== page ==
About Me

I am a Ph.D. student in International Economics and Finance at the Department of Economics at University of Lausanne. I love to talk about food, sport, History and economics of course.

Fields: International Economics, International Finance, Applied Econometrics, Macroeconomics

Besides, I am the President of the student association Uthink and a Ph.D. representative at the Faculty Council of HEC Lausanne.

Contact Details

My University Website (link)
Permanent email: simon@simontieche.com
University email: simon.tieche@unil.ch

Simon Tièche
Université de Lausanne
Quartier UNIL-Chamberonne
Bâtiment Internef
Office 502
CH-1015 Lausanne

Phone: +4121 692 36 96


Ph.D. in International Macroeconomics and Finance

University of Lausanne 2022

SciencesPo (Paris), Visiting Student July 2021 - Dec 2021

M.Sc., Macroeconomic Policy and Quantitative Economics

University of Lausanne 2017


International Portfolio Choice with Frictions: Evidence from Mutual Funds Online Appendix

Philippe Bacchetta, Simon Tièche, and Eric van Wincoop Working Paper: October 2020

Using data on international equity portfolio allocations of US mutual funds, we estimate a simple portfolio expression derived from a standard mean-variance portfolio model extended with portfolio frictions. The optimal portfolio depends on previous month and buy-and-hold portfolio shares, and a present discounted value of expected excess returns. We show that equity return differentials are predictable and use this prediction in the portfolio regressions. The estimates imply significant portfolio frictions and a modest rate of risk aversion. While portfolios respond significantly to expected returns, portfolio frictions lead to weaker and more gradual portfolio response. We also document heterogeneity across funds.

Optimal Allocation with Finite Alternatives: An application to International Portfolio Choice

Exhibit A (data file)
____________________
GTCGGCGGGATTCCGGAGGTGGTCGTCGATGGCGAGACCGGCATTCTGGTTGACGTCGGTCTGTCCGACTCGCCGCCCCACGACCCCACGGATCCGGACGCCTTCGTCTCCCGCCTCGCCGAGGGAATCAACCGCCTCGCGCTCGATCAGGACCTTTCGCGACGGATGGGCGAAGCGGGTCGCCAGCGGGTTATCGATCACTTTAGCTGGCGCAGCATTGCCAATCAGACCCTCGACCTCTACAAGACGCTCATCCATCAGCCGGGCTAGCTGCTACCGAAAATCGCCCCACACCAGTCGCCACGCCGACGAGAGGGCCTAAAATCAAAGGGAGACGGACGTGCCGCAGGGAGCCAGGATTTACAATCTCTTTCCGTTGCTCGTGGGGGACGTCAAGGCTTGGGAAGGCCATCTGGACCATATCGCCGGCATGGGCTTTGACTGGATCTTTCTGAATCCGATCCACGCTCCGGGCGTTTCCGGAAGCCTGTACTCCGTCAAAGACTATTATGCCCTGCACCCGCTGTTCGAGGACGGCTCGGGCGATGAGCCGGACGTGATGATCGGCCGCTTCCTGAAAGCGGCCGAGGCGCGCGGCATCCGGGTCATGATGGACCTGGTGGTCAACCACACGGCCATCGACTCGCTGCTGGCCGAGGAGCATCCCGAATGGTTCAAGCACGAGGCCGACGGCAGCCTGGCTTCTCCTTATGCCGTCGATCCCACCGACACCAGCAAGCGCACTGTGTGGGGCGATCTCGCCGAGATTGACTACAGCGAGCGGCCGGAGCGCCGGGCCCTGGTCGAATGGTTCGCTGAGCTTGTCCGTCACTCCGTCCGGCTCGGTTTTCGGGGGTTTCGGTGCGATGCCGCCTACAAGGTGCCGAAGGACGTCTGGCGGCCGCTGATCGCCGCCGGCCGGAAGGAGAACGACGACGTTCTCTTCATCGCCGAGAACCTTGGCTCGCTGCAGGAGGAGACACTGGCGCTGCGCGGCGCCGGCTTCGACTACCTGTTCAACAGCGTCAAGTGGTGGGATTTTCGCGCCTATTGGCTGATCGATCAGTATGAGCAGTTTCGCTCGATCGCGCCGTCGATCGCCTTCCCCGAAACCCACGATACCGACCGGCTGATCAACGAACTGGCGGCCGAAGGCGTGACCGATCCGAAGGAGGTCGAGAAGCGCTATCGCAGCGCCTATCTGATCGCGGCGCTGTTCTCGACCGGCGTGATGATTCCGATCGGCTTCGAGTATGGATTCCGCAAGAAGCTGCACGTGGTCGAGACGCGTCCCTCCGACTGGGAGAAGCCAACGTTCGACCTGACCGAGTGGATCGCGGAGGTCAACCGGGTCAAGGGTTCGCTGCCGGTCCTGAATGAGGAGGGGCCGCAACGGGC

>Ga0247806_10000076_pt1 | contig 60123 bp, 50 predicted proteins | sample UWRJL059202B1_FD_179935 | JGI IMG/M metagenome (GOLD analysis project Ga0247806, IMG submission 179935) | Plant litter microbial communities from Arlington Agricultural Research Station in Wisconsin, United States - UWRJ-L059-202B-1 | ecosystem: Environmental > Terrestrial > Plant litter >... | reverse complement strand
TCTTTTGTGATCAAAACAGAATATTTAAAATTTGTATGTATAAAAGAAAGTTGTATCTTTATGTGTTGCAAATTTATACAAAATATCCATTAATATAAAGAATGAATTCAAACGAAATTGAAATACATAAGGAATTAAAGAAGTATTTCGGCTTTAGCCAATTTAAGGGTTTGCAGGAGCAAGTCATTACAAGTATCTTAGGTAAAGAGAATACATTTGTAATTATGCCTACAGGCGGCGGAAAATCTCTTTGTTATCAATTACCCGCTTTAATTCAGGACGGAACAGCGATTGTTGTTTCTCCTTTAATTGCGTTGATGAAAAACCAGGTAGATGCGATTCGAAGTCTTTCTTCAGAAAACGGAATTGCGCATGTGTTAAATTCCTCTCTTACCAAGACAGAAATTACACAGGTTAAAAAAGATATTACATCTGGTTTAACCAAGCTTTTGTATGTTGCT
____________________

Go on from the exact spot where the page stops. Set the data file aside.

Simon Tièche Working Paper

Using large data on international equity portfolio allocations of international mutual funds, I identify a sizable fraction of zero allocations. I start by discussing how to find relevant shares of zero in any optimal allocation with finite alternatives. Then, I motivate country shares of zero with a model of optimal portfolio choice. This model relates the portfolio share to past and buy-and-hold portfolios, expected future excess returns, short-selling constraints and entry cost. Given the structure of the data, I develop an econometric model able to estimate this portfolio equation. Specifically, it estimates a dynamic panel model with corner solutions (i.e. the zeroes), high dimensional fixed effects and endogenous variables. I find that linear estimators underestimate the impact of excess returns by a factor of 3.5 to 5. In a final exercise, I simulate data and discuss how to treat original allocations reported by the funds when we observe a smaller subset of alternatives.


Current Teaching:

  • Applied Statistics and Econometrics (BSc. Economics), 2016-Ongoing
  • Monetary Theory and Policy (BSc. Economics), 2019-Ongoing

Past Teaching:

  • Empirical Research for Economics and Management (BSc. Economics), 2015
  • Statistics and Econometrics I (BSc. Economics), 2016